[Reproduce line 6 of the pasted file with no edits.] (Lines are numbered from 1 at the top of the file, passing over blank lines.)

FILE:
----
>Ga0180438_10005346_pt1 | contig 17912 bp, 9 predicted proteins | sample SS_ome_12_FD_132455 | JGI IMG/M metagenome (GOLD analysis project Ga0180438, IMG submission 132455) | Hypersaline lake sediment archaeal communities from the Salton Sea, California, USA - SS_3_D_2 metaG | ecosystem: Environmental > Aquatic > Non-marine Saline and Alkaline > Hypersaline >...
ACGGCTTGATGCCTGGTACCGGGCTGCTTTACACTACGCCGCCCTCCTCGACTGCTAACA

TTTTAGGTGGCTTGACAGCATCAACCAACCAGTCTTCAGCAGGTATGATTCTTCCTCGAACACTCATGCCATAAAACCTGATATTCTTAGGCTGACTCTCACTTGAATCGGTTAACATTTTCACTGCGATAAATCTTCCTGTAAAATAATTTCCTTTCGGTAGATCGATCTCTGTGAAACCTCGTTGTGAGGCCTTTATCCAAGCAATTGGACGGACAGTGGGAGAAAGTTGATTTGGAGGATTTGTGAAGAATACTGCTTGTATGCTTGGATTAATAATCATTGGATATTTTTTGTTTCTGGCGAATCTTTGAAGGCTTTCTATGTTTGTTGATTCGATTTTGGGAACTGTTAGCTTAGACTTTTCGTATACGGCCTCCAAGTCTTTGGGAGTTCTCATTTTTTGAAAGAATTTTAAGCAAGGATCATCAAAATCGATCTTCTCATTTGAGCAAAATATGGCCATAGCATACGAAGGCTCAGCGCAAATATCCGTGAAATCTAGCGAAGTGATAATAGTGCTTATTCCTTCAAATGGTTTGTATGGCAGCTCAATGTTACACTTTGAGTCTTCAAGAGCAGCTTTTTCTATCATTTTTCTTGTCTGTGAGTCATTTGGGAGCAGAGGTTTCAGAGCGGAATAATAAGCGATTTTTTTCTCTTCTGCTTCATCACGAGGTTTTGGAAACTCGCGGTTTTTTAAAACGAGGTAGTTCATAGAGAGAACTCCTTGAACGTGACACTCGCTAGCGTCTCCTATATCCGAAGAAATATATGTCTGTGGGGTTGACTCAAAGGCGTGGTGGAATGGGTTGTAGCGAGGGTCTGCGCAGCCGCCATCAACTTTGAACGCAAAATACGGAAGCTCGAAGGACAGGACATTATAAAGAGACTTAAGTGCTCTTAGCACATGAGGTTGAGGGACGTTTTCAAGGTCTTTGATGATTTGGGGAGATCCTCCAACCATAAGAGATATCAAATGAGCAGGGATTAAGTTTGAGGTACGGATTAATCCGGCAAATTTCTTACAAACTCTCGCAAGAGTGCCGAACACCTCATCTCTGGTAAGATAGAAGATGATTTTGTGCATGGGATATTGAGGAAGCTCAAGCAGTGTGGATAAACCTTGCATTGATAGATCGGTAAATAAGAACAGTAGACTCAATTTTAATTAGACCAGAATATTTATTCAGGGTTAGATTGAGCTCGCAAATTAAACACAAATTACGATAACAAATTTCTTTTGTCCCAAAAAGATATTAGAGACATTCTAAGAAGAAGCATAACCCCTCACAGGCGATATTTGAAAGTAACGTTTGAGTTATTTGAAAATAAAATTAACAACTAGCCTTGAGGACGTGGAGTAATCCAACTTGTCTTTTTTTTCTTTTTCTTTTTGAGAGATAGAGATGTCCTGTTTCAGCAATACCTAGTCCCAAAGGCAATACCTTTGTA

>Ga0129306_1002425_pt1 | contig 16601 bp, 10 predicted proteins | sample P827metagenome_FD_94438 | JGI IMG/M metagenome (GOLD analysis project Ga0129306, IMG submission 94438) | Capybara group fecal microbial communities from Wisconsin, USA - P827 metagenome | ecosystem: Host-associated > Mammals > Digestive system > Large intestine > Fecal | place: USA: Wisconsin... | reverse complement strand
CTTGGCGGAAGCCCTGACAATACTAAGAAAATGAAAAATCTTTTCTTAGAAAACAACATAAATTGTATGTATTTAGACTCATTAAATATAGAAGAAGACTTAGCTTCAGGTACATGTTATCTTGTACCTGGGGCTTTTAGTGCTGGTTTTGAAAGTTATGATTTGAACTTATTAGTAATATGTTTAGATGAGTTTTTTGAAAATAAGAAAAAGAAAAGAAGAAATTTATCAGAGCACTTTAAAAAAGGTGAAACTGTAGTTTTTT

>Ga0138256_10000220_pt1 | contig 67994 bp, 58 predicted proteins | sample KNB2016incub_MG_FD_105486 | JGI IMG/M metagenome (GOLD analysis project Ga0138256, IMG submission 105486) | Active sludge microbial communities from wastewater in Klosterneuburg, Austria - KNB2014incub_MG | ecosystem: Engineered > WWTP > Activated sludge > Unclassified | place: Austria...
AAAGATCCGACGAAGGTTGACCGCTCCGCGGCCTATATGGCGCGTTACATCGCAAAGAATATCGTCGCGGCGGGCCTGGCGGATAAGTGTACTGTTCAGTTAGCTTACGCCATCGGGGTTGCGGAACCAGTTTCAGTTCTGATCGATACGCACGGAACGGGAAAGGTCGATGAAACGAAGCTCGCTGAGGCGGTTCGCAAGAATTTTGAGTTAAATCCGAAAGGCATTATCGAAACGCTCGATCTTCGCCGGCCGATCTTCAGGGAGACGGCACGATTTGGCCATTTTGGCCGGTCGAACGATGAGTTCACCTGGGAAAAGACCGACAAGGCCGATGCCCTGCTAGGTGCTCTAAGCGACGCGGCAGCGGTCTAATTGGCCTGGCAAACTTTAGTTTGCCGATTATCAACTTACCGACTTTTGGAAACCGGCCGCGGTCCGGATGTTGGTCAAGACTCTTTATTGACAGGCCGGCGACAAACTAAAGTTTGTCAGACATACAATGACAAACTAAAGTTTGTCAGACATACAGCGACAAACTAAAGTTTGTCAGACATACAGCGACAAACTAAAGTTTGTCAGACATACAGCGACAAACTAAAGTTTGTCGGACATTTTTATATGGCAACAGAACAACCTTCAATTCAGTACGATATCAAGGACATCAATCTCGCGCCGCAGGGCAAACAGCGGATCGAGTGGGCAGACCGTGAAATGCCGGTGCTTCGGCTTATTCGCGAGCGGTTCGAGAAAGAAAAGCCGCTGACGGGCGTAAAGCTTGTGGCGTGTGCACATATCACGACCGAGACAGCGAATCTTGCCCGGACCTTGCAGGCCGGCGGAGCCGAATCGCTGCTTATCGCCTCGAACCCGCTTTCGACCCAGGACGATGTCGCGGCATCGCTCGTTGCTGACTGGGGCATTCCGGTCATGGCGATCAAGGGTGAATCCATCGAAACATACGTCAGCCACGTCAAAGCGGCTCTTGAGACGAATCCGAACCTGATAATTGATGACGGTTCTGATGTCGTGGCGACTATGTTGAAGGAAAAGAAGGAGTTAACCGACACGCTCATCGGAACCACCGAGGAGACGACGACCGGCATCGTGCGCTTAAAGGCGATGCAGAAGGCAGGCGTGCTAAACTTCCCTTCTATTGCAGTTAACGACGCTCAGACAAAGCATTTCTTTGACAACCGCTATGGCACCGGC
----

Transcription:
>Ga0138256_10000220_pt1 | contig 67994 bp, 58 predicted proteins | sample KNB2016incub_MG_FD_105486 | JGI IMG/M metagenome (GOLD analysis project Ga0138256, IMG submission 105486) | Active sludge microbial communities from wastewater in Klosterneuburg, Austria - KNB2014incub_MG | ecosystem: Engineered > WWTP > Activated sludge > Unclassified | place: Austria...